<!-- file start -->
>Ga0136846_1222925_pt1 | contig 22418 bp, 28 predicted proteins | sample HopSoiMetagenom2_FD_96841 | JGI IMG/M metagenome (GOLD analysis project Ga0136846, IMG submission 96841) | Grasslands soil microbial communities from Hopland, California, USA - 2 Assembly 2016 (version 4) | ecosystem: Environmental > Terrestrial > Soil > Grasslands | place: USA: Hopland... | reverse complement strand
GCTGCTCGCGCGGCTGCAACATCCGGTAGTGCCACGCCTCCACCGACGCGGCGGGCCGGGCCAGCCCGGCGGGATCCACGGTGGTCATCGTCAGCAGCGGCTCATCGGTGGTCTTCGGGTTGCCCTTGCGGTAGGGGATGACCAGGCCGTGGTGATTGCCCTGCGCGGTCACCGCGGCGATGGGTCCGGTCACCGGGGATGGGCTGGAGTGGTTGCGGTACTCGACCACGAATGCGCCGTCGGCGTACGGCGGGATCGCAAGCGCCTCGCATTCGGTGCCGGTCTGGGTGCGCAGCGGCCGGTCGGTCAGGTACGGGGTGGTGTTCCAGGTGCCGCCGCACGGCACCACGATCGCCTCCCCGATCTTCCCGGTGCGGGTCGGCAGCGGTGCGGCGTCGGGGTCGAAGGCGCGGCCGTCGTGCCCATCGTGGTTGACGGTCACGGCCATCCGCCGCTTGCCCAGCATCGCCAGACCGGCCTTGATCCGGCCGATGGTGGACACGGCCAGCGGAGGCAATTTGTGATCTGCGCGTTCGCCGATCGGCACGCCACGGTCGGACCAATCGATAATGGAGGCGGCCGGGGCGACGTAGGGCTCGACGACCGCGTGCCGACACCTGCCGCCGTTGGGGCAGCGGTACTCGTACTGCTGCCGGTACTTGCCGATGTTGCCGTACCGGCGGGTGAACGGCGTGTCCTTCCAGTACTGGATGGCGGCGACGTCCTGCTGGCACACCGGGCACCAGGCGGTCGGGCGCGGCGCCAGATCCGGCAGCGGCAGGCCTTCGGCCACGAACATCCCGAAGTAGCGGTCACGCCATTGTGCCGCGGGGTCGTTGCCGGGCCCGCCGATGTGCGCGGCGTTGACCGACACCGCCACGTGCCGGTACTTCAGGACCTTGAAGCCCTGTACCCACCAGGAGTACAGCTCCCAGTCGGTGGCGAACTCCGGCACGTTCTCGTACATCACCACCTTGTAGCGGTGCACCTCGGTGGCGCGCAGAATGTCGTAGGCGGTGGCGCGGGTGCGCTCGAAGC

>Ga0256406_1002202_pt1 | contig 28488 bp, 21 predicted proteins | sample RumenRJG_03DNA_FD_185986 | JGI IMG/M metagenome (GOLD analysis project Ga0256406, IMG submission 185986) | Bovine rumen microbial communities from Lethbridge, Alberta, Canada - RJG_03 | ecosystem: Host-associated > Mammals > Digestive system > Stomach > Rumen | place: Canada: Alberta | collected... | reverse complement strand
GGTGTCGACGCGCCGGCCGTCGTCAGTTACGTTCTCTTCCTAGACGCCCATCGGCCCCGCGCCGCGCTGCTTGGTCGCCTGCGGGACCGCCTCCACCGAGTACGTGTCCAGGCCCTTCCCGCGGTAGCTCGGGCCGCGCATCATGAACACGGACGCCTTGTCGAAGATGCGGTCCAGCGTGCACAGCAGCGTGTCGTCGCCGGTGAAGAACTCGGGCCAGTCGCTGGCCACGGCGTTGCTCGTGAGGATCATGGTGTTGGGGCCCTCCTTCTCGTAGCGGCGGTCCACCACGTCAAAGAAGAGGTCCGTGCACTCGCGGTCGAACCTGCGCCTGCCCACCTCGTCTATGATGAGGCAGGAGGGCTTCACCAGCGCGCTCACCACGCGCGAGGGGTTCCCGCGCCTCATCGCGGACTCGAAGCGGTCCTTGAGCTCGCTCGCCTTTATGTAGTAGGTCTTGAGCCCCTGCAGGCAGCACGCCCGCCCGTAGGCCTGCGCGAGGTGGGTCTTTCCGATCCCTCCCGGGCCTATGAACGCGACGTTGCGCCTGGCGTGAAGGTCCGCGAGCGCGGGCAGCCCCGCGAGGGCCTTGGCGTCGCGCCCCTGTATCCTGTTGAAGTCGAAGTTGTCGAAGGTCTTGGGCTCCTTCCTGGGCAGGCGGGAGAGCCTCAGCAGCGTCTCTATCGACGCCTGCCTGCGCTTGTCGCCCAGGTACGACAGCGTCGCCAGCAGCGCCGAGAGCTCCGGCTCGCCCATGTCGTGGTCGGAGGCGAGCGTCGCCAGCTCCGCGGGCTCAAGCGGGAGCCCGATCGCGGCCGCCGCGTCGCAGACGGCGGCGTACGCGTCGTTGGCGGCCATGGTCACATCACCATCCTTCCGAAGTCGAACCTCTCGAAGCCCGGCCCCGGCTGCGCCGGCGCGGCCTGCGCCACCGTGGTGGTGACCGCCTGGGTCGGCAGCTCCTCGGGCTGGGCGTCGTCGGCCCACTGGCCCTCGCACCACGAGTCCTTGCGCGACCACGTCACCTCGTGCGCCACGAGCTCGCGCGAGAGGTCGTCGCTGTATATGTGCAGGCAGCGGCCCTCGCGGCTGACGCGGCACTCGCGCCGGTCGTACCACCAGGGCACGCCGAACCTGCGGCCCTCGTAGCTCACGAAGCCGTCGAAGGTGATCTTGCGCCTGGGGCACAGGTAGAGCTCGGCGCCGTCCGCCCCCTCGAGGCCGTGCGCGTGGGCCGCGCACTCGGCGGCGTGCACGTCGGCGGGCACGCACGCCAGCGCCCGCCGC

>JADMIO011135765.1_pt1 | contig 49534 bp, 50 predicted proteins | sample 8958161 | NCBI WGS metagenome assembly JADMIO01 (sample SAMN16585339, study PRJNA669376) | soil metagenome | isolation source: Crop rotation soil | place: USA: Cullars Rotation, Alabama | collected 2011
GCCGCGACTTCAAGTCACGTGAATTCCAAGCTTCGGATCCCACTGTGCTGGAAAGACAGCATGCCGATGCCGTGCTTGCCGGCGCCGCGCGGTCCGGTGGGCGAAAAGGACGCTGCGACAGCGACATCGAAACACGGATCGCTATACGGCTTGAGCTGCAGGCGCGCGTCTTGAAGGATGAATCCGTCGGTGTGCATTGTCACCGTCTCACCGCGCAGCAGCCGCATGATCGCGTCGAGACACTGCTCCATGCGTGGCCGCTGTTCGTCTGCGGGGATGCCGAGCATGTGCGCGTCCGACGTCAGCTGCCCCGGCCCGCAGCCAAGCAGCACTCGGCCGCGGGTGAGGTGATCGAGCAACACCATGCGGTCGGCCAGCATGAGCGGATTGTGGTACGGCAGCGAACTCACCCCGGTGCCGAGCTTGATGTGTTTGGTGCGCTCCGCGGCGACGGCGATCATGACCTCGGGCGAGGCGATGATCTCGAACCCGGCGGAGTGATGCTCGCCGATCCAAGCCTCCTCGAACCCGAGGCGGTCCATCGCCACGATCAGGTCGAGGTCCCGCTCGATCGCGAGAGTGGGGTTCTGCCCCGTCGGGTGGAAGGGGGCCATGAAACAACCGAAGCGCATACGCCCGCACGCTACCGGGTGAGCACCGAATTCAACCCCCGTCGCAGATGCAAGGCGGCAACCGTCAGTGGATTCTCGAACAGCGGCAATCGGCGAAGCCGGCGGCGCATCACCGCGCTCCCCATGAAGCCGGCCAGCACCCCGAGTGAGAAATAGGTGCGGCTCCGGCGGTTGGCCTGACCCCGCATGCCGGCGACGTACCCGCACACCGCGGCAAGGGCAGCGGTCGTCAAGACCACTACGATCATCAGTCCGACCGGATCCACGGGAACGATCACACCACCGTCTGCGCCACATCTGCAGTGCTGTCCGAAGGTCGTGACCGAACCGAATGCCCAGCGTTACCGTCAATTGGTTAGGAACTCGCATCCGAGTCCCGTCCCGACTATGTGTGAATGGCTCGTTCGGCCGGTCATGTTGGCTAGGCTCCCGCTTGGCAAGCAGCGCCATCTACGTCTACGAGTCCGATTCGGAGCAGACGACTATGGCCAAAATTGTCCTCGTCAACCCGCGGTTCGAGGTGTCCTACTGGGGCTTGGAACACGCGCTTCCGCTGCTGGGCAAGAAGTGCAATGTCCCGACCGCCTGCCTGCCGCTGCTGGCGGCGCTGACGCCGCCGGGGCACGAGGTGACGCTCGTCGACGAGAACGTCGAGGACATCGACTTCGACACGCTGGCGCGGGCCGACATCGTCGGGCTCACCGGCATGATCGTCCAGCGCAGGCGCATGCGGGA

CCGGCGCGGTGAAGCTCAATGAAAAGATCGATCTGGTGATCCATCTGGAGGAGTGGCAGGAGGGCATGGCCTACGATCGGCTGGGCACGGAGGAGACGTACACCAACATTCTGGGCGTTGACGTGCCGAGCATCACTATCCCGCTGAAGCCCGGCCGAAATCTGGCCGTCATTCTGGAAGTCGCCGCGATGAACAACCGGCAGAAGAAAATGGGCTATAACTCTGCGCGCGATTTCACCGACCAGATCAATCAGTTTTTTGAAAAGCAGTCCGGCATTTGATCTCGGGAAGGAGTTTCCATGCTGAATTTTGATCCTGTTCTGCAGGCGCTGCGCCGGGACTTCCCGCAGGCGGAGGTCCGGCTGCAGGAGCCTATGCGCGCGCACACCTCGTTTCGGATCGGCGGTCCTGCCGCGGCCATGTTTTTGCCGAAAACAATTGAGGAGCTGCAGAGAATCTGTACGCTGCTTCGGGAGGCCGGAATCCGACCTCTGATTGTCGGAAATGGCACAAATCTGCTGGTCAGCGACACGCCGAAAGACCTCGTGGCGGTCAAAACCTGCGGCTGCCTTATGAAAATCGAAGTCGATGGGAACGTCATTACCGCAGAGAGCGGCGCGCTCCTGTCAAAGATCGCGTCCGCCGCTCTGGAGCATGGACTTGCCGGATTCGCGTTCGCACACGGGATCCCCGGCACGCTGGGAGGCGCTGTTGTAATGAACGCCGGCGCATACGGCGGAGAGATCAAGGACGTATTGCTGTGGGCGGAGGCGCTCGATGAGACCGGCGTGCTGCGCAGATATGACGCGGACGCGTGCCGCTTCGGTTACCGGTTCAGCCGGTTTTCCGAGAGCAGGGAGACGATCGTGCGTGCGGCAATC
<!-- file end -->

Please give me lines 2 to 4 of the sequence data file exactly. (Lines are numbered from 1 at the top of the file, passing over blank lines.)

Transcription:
GCTGCTCGCGCGGCTGCAACATCCGGTAGTGCCACGCCTCCACCGACGCGGCGGGCCGGGCCAGCCCGGCGGGATCCACGGTGGTCATCGTCAGCAGCGGCTCATCGGTGGTCTTCGGGTTGCCCTTGCGGTAGGGGATGACCAGGCCGTGGTGATTGCCCTGCGCGGTCACCGCGGCGATGGGTCCGGTCACCGGGGATGGGCTGGAGTGGTTGCGGTACTCGACCACGAATGCGCCGTCGGCGTACGGCGGGATCGCAAGCGCCTCGCATTCGGTGCCGGTCTGGGTGCGCAGCGGCCGGTCGGTCAGGTACGGGGTGGTGTTCCAGGTGCCGCCGCACGGCACCACGATCGCCTCCCCGATCTTCCCGGTGCGGGTCGGCAGCGGTGCGGCGTCGGGGTCGAAGGCGCGGCCGTCGTGCCCATCGTGGTTGACGGTCACGGCCATCCGCCGCTTGCCCAGCATCGCCAGACCGGCCTTGATCCGGCCGATGGTGGACACGGCCAGCGGAGGCAATTTGTGATCTGCGCGTTCGCCGATCGGCACGCCACGGTCGGACCAATCGATAATGGAGGCGGCCGGGGCGACGTAGGGCTCGACGACCGCGTGCCGACACCTGCCGCCGTTGGGGCAGCGGTACTCGTACTGCTGCCGGTACTTGCCGATGTTGCCGTACCGGCGGGTGAACGGCGTGTCCTTCCAGTACTGGATGGCGGCGACGTCCTGCTGGCACACCGGGCACCAGGCGGTCGGGCGCGGCGCCAGATCCGGCAGCGGCAGGCCTTCGGCCACGAACATCCCGAAGTAGCGGTCACGCCATTGTGCCGCGGGGTCGTTGCCGGGCCCGCCGATGTGCGCGGCGTTGACCGACACCGCCACGTGCCGGTACTTCAGGACCTTGAAGCCCTGTACCCACCAGGAGTACAGCTCCCAGTCGGTGGCGAACTCCGGCACGTTCTCGTACATCACCACCTTGTAGCGGTGCACCTCGGTGGCGCGCAGAATGTCGTAGGCGGTGGCGCGGGTGCGCTCGAAGC

>Ga0256406_1002202_pt1 | contig 28488 bp, 21 predicted proteins | sample RumenRJG_03DNA_FD_185986 | JGI IMG/M metagenome (GOLD analysis project Ga0256406, IMG submission 185986) | Bovine rumen microbial communities from Lethbridge, Alberta, Canada - RJG_03 | ecosystem: Host-associated > Mammals > Digestive system > Stomach > Rumen | place: Canada: Alberta | collected... | reverse complement strand
GGTGTCGACGCGCCGGCCGTCGTCAGTTACGTTCTCTTCCTAGACGCCCATCGGCCCCGCGCCGCGCTGCTTGGTCGCCTGCGGGACCGCCTCCACCGAGTACGTGTCCAGGCCCTTCCCGCGGTAGCTCGGGCCGCGCATCATGAACACGGACGCCTTGTCGAAGATGCGGTCCAGCGTGCACAGCAGCGTGTCGTCGCCGGTGAAGAACTCGGGCCAGTCGCTGGCCACGGCGTTGCTCGTGAGGATCATGGTGTTGGGGCCCTCCTTCTCGTAGCGGCGGTCCACCACGTCAAAGAAGAGGTCCGTGCACTCGCGGTCGAACCTGCGCCTGCCCACCTCGTCTATGATGAGGCAGGAGGGCTTCACCAGCGCGCTCACCACGCGCGAGGGGTTCCCGCGCCTCATCGCGGACTCGAAGCGGTCCTTGAGCTCGCTCGCCTTTATGTAGTAGGTCTTGAGCCCCTGCAGGCAGCACGCCCGCCCGTAGGCCTGCGCGAGGTGGGTCTTTCCGATCCCTCCCGGGCCTATGAACGCGACGTTGCGCCTGGCGTGAAGGTCCGCGAGCGCGGGCAGCCCCGCGAGGGCCTTGGCGTCGCGCCCCTGTATCCTGTTGAAGTCGAAGTTGTCGAAGGTCTTGGGCTCCTTCCTGGGCAGGCGGGAGAGCCTCAGCAGCGTCTCTATCGACGCCTGCCTGCGCTTGTCGCCCAGGTACGACAGCGTCGCCAGCAGCGCCGAGAGCTCCGGCTCGCCCATGTCGTGGTCGGAGGCGAGCGTCGCCAGCTCCGCGGGCTCAAGCGGGAGCCCGATCGCGGCCGCCGCGTCGCAGACGGCGGCGTACGCGTCGTTGGCGGCCATGGTCACATCACCATCCTTCCGAAGTCGAACCTCTCGAAGCCCGGCCCCGGCTGCGCCGGCGCGGCCTGCGCCACCGTGGTGGTGACCGCCTGGGTCGGCAGCTCCTCGGGCTGGGCGTCGTCGGCCCACTGGCCCTCGCACCACGAGTCCTTGCGCGACCACGTCACCTCGTGCGCCACGAGCTCGCGCGAGAGGTCGTCGCTGTATATGTGCAGGCAGCGGCCCTCGCGGCTGACGCGGCACTCGCGCCGGTCGTACCACCAGGGCACGCCGAACCTGCGGCCCTCGTAGCTCACGAAGCCGTCGAAGGTGATCTTGCGCCTGGGGCACAGGTAGAGCTCGGCGCCGTCCGCCCCCTCGAGGCCGTGCGCGTGGGCCGCGCACTCGGCGGCGTGCACGTCGGCGGGCACGCACGCCAGCGCCCGCCGC